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          • #6
            I think I have been using a dremel for more than 12 or so years to punch holes for scrolling. I think I am on my second one. I cannot add to what the others have said and I can affirm that they are wonderful. I don't think I could think of a better or more useful tool for the scroll sawer.

            John
            I've Got A Lot More To Learn
            About Leaving Battlegrounds Alone
            "~~ Molly Venter

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            • #7
              here is a picture of my attempt at a dremel press. Need to get some rubber to protect it in the clamp and stop any free movement fron there. Otherwise it seems okay.

              I made it as a challenge as much as anything else as I am woodwork challenged myself at best hehe. Since then my micro bit, drill bits and blades have arrived from mike's so I may just use my Kinzo anyhow, but I will keep my heath robinson masterpiece for emergency.
              Attached Files
              The Journey Is Everything.

              http://www.sunlion-pyrography.co.uk/

              My Google+

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              • #8
                I use the dremel on the plunger router base all the time. BTW my SEARS brands dremel type tool fits the base perfectly. Never had a bit loosen up. One secret is to only expose enough bit to do the job. Too much bit will tend to distort the holes.
                Scott
                Creator of fine designer sawdust.

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                • #9
                  Thanx all for your input. No one addressed the speed issue, so I'm going to assume that either single or multi-speed models work for drilling and work equally well.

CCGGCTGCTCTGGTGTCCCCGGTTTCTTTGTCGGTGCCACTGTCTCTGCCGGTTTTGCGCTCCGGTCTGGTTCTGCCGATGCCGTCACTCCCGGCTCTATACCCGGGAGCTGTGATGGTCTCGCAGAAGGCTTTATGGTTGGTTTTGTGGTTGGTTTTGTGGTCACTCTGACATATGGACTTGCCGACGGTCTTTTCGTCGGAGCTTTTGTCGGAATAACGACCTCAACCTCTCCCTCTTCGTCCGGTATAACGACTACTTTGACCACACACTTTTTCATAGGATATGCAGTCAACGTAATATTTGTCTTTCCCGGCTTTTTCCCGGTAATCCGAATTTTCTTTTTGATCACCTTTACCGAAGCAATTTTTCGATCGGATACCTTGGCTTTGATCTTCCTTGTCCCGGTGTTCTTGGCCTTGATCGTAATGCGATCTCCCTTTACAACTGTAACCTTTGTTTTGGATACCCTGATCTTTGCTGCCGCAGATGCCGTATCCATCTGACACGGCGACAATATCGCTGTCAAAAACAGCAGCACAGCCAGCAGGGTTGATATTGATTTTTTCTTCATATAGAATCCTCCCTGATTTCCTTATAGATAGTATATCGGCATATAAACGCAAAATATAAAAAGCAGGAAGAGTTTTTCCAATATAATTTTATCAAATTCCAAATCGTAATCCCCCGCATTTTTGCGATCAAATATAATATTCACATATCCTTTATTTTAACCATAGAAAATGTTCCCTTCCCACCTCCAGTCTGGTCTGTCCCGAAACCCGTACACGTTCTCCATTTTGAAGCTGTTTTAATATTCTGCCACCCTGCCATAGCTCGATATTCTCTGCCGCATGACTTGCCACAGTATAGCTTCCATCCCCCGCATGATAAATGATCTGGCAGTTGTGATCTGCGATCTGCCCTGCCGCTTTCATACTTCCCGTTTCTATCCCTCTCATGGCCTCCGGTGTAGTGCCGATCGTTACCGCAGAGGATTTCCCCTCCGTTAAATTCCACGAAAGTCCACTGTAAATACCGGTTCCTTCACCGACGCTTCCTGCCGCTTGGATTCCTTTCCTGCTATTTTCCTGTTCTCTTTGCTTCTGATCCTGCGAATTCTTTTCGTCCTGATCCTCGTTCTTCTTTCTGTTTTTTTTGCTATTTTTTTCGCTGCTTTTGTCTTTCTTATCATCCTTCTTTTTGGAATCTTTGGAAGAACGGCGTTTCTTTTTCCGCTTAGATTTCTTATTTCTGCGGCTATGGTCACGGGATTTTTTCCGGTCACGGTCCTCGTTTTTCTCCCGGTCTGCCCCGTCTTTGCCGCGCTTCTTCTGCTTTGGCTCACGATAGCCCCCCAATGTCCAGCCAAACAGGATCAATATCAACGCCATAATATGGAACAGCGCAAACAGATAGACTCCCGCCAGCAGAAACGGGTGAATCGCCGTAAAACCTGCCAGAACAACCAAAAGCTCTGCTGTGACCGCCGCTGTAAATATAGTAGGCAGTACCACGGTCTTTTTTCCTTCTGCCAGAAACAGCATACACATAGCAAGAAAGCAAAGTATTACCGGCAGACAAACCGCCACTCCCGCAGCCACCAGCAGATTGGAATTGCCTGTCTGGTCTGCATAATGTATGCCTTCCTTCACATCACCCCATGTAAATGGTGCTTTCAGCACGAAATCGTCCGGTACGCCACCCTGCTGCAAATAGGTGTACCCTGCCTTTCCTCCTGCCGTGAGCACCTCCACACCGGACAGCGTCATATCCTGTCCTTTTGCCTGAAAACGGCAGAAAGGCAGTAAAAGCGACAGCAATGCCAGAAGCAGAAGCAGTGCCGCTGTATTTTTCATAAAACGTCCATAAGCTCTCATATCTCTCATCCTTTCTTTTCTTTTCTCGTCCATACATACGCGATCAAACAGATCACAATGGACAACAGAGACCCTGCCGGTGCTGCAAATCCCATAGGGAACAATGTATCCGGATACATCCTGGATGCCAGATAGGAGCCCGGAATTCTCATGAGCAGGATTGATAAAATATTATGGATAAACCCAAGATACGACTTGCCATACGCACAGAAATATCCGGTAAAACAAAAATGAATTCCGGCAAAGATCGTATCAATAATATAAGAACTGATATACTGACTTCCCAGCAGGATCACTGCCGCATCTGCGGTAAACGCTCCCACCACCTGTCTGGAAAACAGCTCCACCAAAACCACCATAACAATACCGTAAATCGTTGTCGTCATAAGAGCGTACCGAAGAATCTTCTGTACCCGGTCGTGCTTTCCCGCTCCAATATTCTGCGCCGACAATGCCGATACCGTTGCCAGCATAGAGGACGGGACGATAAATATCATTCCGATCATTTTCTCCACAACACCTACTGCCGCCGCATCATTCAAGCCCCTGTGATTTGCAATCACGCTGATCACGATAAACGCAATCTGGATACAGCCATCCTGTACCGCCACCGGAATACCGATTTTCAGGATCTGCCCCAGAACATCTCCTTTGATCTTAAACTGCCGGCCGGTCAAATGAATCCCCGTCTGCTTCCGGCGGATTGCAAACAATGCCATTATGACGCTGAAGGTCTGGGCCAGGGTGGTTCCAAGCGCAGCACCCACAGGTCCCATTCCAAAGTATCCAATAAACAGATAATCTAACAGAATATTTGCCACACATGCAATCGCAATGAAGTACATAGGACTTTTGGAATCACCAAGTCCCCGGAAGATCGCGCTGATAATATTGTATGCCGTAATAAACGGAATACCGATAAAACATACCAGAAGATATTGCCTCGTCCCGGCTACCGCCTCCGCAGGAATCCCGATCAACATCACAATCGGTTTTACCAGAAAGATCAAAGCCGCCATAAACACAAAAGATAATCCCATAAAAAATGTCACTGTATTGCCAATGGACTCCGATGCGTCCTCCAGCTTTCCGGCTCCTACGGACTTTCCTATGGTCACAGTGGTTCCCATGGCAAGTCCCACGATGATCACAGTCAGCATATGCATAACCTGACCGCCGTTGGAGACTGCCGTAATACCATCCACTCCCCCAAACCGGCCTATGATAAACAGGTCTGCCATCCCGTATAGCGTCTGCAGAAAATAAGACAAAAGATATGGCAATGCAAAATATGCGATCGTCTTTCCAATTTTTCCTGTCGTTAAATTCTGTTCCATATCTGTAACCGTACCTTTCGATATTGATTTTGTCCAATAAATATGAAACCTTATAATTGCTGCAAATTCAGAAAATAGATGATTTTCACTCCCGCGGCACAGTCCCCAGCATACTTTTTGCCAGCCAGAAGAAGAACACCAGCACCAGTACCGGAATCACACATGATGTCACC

[QUOTE=Mayo Farmer;384105]I use one of these Dremel Multi Chuck: Amazon.co.uk: DIY & Tools instead of keep changing (should I say losing?) collets.[QUOTE]

                  Mayo Farmer, I really like the chuck you pictured. Does it hold the really small bits (eg. #60 or #70) or would I still need a separate mini-chuck?
                  Bruce
                  . . . because each piece will be someone's heirloom someday.
                  visit sometime
                  Hawk 220VS, Delta 40-570

                  Comment


                  • #10
                    Originally posted by millwab View Post
                    Mayo Farmer, I really like the chuck you pictured. Does it hold the really small bits (eg. #60 or #70) or would I still need a separate mini-chuck?
                    Not sure Bruce, the smallest I use is a #63. No problems so far.

                    I have an adjustable speed Dremel - for drilling I generally just slide all the way up to 3000 rpm - sanding quite a bit less.
                    Experience is something you don't get until just after you need it.

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                    • #11
                      I also use the Dremel Workstation and micro chuck.For speed as above,wide open.
                      Tony